First in its class

The Royal Navy's new submarines are the result of one of the country's biggest engineering projects. E&T takes a look inside.

When HMS Astute begins sea trials later this year, its crew will get a taste of life in the biggest and most powerful attack submarine ever to be built for the Royal Navy.

The first in a class of next-generation craft that bears its name, and claimed to be a more complex challenge than the space shuttle, the Astute design involved production of more than 7,000 design drawings. The result, despite being about a third larger than the Trafalgar Class that it will replace, requires a much smaller ship's company and is said by prime contractor BAE Systems Submarine Solutions to have lower running costs.

A nuclear submarine is typically three times more densely packed with equipment than a surface ship, so spatial constraints are enormous. The thousands of sub-systems built into Astute rely on 100km of cabling, 10km of pipework, more than a million individual components and over five million lines of software code.

Three more vessels, HMS Ambush, HMS Artful and HMS Audacious are under construction in an ongoing project that BAE has described as "arguably the most challenging in the UK".

Development has relied heavily on computer-aided design and virtual prototyping, and Astute is one of the first nuclear submarines to be designed entirely in a three-dimensional computer-aided environment.

When it came to assembling such a big vessel, however, there was no way of avoiding the need for space. The Devonshire Dock Hall in Barrow-in-Furness, where the Astute class is being constructed, is the largest shipbuilding construction complex of its kind in Europe, its 51m high hall determined by the need for overhead cranes to clear the vessels' raised masts.

Using a modular approach to construction helped, however. Installing the engine, a task that BAE estimates would have taken two or three days on previous classes, took under five and a half hours.

Rolls-Royce PWR2 nuclear reactor

Powered by a Rolls-Royce PWR2 nuclear reactor, Astute has a submerged speed of around 30 knots and can circumnavigate the entire globe submerged during a single 90-day patrol. In fact, once deployed, Astute is designed not to require refuelling throughout her expected full service life of over 25 years.

The nuclear reactor had to be engineered for an environment where almost 100 people live and work in close proximity, with the submarine commander sleeping less than 10m away from the nuclear core.

The need to be able to work across the wide range of different frequency bands used by other forces around the world means the submarine needs a complex suite of communications equipment. The operating environment is constantly changing with new methods of communication and encryption frequently being introduced by the Royal Navy and allied nations.

Thales 2076 sonar

New secure communications links will provide the improved connectivity essential for operating in conjunction with other task force units, at the same time as monitoring onshore communications traffic.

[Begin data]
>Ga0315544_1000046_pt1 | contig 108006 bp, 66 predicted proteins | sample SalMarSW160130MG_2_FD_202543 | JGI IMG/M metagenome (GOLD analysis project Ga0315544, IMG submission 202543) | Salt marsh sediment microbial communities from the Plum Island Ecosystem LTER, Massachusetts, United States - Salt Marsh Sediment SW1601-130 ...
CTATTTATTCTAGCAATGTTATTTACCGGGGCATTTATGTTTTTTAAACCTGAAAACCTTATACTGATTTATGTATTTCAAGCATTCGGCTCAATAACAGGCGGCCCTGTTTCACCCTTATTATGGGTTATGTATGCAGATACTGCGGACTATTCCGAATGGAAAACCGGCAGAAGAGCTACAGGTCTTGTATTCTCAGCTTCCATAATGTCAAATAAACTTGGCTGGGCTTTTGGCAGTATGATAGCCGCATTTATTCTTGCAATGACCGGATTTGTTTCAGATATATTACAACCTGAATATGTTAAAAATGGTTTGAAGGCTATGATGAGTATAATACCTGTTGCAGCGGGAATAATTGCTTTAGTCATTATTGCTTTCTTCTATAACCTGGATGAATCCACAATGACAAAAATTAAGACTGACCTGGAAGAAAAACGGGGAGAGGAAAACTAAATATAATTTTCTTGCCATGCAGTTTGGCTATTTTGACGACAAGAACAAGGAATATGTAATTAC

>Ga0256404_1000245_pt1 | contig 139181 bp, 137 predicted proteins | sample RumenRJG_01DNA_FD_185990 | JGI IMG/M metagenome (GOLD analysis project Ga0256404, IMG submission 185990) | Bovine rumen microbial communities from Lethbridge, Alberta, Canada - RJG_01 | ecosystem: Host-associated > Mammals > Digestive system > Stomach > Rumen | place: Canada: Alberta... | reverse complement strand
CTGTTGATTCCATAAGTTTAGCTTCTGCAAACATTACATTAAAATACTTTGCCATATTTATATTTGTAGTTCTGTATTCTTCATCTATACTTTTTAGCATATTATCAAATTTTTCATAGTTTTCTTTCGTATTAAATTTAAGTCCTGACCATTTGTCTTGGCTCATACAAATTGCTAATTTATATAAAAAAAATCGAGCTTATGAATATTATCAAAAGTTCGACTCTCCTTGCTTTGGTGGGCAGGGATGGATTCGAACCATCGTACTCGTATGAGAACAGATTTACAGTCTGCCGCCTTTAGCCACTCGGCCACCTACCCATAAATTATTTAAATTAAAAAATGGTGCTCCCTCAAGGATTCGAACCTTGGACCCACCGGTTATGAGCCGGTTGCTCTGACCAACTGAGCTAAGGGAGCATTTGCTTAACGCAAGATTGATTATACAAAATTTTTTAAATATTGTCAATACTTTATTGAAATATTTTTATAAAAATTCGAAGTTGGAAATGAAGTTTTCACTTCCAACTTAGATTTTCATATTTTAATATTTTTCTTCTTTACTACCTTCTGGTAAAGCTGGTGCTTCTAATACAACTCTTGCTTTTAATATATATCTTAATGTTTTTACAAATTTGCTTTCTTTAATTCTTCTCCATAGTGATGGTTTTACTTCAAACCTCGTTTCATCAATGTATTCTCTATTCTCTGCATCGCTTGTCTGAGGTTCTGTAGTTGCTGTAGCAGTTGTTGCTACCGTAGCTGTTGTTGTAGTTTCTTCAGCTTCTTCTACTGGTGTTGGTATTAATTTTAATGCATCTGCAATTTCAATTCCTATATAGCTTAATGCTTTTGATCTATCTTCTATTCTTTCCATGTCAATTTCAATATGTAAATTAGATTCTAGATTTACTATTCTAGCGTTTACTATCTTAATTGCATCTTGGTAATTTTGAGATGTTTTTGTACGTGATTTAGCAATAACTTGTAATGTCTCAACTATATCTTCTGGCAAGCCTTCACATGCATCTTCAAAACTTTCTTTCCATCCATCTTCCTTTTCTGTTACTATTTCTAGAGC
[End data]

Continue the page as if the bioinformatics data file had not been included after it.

As well as being one of the Royal Navy's biggest submarines, Astute will be its quietest. Noise and vibration suppression measures such as a cladding of high-density rubber tiles, combined with Thales's 2076 sonar, give it a level of stealth designed to help it identify targets before it is detected. It is the world's most advanced sonar, using bow, flank and towed arrays to deliver 360° coverage.

Moreover, captains won't have to hunch over an optical periscope. Astute is the first Royal Navy submarine not to be fitted with one; instead a range of equipment including thermal imaging cameras and low-light video and CCD TV sensors are used to capture and analyse surface images.

Spearfish torpedo

Astute's six weapons tubes mean her firepower is massively greater than that of her predecessors, and she will be equipped from day one to operate cruise missiles. She will be able to carry 38 torpedoes and missiles - more than any previous RN submarine.

The heavyweight Spearfish torpedo, designed for use against ships and submarines, and the Tomahawk Land Attack Missile capable of carrying out strikes on targets 1,000km inland are discharged through the six torpedo tubes in the bow using a high pressure water launch system. The submarine can also deploy mines.

Air purification

Living space will be a bit more comfortable for Astute's 98 crew and passengers. Unlike earlier submarines, where 'hot bunking' was the norm, everyone has their own bunk. Sanitary fittings comprise five showers, five toilets, two urinals and eight hand basins (the commanding officer has his own hand basin).

The air purification system that lets nuclear submarines remain submerged for so long consists of scrubbers that remove carbon dioxide from the air and pump it into the sea, together with electrolysers to produce oxygen from sea water. Surprisingly, when submariners emerge from a patrol, the 'fresh' air we breathe smells quite foul to them for a time compared with the purified air they have been breathing onboard.

The length of time Astute can remain underwater is limited only by the endurance of the crew and the amount of food that can be carried. During that time, all the food waste and other rubbish has to be stored on-board for eventual disposal on arrival back in harbour. All empty cans, plastic, cardboard and wrappings from the galley are compacted and then placed in special bags in the spaces vacated by the food in the dry stores. Food waste, once put through a macerator, is sent to its own storage tank until it can be disposed of.

Further information

To see the Astute submarine cutaway diagram in full, download the PDF.

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